KU grad Geoff Shepard will be visiting 11 countries in 11 months working with the group Adventures in Missions.
He’ll get his passport stamped in Ireland, Romania, Jordan, Israel, Egypt, Uganda, Kenya, Vietnam, Cambodia, Thailand and another African country to be announced.
To learn more or to donate funds, visit http://geoffreyshepard. theworldrace.org.
Geoff Shepard will spend his first year as a college graduate seeing the world — living out of a backpack in 11 countries.
But this won’t be the kind of graduation experience that includes staying in hostels and learning to say the word “beer” in a handful of languages.
Shepard, who graduated from Kansas University in May, will be taking part in The World Race. Starting Aug. 1, he will be on the road, bouncing around the globe doing missionary work in countries as varied as Ireland, Romania, Egypt and Cambodia.
While his friends are working their first desk jobs, the 23-year-old plans to help strangers thousands of miles away, living on a $14,000 shoestring budget of which he has less than half-raised.
How he’ll be helping is less certain and will depend on each country, situation, day or minute. He believes he could be comforting an orphaned child in one country or helping AIDS patients in the next.
All the while, he’ll be blogging about his trip at http://geoffreyshepard.theworldrace.org — keeping his family, friends and supporters back home abreast of the year he plans to serve the Lord.
“I’d always loved to do something after college for a year or two years. And I didn’t know where in the world I really felt called or had a passion to go to,” says Shepard, 23. “I hope it’s going to give me a good perspective on the world, since I’m going to be going to Europe, the Middle East, Africa, Asia.”
Danger and faith
It’s a perspective where the benefits line up with its possible dangers, something Shepard understands after spending a summer working in an Asian country not completely receptive to Christian missionaries.
“I’ve seen some crazy things happen ...,” he says. “When you read through the Bible, it doesn’t say you’re going to be safe. I know it’s not a right that I have just because I’m Christian. I know that’s not something that’s guaranteed.”
He may not wish to spell out the dangers, but his father, John, doesn’t mince words.
“It’s certainly not a sightseeing adventure,” John Shepard says. “Especially when you start talking about countries like Uganda, and Kenya’s had its share of strife lately, and Cambodia ... it’s not without its risk. Especially when you’re in areas that aren’t necessarily receptive to someone wanting to share the Gospel.”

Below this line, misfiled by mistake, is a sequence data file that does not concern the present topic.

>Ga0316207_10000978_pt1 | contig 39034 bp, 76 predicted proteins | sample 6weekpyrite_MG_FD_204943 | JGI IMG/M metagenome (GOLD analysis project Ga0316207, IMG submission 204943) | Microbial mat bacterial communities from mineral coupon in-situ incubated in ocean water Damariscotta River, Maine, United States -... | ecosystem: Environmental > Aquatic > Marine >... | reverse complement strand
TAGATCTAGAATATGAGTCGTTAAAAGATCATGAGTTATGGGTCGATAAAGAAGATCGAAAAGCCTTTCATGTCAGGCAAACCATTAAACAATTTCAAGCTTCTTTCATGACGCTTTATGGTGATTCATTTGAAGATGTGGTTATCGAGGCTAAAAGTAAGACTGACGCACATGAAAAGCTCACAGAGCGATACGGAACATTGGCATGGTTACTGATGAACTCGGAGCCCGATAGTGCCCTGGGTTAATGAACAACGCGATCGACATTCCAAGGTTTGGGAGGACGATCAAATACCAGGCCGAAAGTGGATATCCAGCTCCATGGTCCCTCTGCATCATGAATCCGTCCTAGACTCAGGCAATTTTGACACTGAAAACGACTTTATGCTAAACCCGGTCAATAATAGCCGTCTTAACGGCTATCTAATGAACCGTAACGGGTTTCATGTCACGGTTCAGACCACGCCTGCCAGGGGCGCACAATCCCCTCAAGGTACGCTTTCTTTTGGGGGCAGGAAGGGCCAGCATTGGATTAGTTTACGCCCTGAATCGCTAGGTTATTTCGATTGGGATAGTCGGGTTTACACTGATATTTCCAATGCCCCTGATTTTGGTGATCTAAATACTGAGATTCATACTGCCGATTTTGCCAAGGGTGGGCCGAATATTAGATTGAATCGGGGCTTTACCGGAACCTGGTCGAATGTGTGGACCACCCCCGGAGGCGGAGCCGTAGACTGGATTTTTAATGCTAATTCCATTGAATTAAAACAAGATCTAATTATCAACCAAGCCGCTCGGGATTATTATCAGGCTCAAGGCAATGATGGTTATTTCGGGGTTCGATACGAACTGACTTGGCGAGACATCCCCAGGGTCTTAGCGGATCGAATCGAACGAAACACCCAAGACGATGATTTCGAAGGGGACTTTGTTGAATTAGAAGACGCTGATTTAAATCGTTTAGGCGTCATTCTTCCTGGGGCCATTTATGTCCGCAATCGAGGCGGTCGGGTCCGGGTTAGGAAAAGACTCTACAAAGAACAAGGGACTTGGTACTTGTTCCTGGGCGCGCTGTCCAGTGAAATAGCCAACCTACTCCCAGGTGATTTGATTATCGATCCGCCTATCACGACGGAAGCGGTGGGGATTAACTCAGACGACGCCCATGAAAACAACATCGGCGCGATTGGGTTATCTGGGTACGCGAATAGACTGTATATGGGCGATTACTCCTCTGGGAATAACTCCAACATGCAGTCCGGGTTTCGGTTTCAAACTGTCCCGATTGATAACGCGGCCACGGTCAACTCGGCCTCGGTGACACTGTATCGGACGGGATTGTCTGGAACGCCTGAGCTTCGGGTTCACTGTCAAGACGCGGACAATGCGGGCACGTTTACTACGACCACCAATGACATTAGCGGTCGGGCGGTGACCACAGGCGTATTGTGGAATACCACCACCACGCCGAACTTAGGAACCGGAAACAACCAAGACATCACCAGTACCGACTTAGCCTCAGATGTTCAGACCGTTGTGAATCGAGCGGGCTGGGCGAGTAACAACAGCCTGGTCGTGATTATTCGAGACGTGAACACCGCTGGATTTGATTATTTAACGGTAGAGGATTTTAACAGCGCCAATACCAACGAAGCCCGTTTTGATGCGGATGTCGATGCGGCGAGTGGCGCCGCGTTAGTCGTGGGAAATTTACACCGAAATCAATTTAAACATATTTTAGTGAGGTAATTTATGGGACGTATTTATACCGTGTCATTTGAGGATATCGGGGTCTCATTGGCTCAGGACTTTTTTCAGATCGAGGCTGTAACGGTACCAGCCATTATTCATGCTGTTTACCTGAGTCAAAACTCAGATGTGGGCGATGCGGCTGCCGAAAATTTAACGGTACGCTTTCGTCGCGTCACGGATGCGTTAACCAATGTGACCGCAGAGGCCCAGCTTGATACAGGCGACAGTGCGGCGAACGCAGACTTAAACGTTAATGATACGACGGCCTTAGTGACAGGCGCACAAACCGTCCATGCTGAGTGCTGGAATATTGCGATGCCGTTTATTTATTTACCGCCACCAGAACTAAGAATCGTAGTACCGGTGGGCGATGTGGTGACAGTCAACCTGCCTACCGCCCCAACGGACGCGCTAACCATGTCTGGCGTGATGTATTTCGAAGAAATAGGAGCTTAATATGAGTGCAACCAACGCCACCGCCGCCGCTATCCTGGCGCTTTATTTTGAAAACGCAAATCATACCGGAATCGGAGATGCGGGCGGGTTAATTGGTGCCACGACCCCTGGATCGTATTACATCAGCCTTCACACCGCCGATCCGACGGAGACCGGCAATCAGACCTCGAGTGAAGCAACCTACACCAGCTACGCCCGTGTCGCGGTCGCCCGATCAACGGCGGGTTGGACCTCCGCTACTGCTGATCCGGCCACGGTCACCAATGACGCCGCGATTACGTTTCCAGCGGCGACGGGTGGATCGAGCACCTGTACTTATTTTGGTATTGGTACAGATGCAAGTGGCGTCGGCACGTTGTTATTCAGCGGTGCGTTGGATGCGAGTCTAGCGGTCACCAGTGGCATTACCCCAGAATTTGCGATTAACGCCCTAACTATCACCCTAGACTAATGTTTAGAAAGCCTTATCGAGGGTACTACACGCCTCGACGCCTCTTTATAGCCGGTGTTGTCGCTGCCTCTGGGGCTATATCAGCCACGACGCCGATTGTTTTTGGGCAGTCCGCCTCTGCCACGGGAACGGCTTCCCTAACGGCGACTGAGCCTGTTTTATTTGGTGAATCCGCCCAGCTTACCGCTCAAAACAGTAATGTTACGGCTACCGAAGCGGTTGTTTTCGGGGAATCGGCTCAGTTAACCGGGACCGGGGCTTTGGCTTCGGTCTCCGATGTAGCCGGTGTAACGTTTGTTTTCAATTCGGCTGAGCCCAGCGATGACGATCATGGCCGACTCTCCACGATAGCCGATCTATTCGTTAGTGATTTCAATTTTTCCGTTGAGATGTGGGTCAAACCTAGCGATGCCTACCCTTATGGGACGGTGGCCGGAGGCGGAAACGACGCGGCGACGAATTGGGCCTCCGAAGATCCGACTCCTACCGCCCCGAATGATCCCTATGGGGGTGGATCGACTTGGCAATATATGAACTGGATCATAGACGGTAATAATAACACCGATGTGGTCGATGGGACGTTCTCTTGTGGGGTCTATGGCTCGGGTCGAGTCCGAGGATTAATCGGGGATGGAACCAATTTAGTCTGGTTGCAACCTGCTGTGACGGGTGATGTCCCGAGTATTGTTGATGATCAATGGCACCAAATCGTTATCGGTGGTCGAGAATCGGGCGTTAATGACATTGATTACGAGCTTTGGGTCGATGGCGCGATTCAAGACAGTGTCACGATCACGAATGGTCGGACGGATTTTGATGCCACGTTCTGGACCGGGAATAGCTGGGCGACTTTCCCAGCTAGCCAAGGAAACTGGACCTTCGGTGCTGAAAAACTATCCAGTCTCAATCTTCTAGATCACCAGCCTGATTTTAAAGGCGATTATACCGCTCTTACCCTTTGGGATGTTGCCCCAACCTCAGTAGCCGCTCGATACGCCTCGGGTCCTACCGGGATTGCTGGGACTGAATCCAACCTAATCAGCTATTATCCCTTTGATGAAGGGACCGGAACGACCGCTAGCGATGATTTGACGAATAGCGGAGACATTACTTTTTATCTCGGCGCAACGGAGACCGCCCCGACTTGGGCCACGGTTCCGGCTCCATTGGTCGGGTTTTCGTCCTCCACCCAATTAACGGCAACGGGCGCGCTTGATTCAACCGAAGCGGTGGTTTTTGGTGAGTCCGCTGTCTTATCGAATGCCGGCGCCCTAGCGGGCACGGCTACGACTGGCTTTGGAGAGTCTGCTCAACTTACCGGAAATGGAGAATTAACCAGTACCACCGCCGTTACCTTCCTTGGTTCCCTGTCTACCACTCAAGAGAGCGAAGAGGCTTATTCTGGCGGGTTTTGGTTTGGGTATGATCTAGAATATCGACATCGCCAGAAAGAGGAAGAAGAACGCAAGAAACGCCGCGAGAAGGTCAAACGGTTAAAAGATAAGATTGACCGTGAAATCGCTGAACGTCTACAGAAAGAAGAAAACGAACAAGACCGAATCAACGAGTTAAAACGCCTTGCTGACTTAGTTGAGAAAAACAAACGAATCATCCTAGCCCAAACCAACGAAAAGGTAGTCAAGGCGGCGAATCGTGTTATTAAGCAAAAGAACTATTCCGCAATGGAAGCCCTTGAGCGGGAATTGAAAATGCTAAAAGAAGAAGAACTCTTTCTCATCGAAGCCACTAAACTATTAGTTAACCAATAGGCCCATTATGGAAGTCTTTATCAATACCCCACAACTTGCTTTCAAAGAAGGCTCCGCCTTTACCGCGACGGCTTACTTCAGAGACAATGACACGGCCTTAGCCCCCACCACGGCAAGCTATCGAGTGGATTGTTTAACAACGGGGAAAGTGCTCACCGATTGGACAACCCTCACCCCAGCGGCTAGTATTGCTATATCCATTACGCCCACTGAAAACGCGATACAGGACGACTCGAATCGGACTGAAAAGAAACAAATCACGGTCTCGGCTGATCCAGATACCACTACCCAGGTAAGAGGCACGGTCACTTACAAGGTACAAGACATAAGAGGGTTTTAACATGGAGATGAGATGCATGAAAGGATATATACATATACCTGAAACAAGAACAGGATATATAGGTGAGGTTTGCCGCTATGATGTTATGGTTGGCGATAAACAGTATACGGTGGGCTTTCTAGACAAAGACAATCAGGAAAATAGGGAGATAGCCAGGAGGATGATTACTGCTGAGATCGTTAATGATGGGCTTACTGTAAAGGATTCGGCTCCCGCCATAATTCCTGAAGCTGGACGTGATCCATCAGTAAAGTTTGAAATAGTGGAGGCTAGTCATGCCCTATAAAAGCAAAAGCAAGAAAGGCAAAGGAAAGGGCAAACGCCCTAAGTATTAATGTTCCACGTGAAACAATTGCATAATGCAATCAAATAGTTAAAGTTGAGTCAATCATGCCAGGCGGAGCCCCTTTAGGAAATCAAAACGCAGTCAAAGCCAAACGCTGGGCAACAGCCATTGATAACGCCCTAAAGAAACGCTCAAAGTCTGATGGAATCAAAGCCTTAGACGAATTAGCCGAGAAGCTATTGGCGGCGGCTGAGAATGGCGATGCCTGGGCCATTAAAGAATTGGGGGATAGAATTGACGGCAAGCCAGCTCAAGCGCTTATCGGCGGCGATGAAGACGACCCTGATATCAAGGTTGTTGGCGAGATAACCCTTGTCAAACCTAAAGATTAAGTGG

Also apprehensive is friend and roommate Matt Beattie. After spending long nights discussing faith, he is secure in his friend’s beliefs and only hopes it keeps Shepard safe.
“I am worried about that aspect of the trip because people get killed all over the world for talking about the very things Geoff will be talking to people about — namely Jesus Christ,” Beattie says. “A part of me feels like God will watch over them and protect them, but even the chance that he could get hurt or killed is a pretty scary thought.”
Sharing the faith
Shepard has been sharing the Gospel for years, having been raised within a Christian family and then especially moved by teenage youth group experience.
“My high school youth pastor in my church really impacted my life for the positive, really modeled who Christ was for me,” he says. “And since then, I always thought I wanted to do something with youth and Christ.”
In college, he hooked up with Campus Crusade for Christ, first through Johnson County Community College, then with KU. He did summer missions work in South Carolina, Asia and then last summer in the Cameroon. John Shepard says that after his son’s summertime missionary work he wasn’t surprised Geoff wanted to do more after graduation, but the idea of his son being gone for a year, missing Christmas and birthdays was tough to swallow.
“I wasn’t completely surprised ... I knew that’s where his heart was. You know, the yearlong thing was rather daunting,” John Shepard says. “I had to wrestle with it for a while, but eventually it’s one of those things that you have to have faith that his life is in God’s hands and he’s doing what he feels led to do. So kiss them on the cheek and send them on their way, and you tell them, ‘You come back home when you’re done with it.’”
Keeping him company before he comes home with 11 new passport stamps will be Marissa Villa, one of six other team members who will be traveling and working with Shepard on the trip. Villa breaks down the pull she, Shepard and the 80-plus people doing this leg of the race feel toward the mission.
“The people who apply are searching for something more. The majority of us have had everything we could possibly want or need handed to us. We know that the life we’ve lived so far is meaningless without the one free thing that everyone in the world has access to — God’s grace,” Villa says. “This mission isn’t about providing material blessings, although we may do some of that along the way, this is about sharing the one true fulfilling thing we’ve had in life — the love of our God.”
Shepard says that his plan after the race ends next July is up to God. Like many kids his age traveling the world, he hopes to find direction despite the distance.
“I know coming back from each summer I’ve changed in how I’ve viewed things,” he says of past missionary work. “(I’d like to) kind of find where, if I do go into full-time missions, where in the world that would be, if I have a heart for anywhere, and what kind.”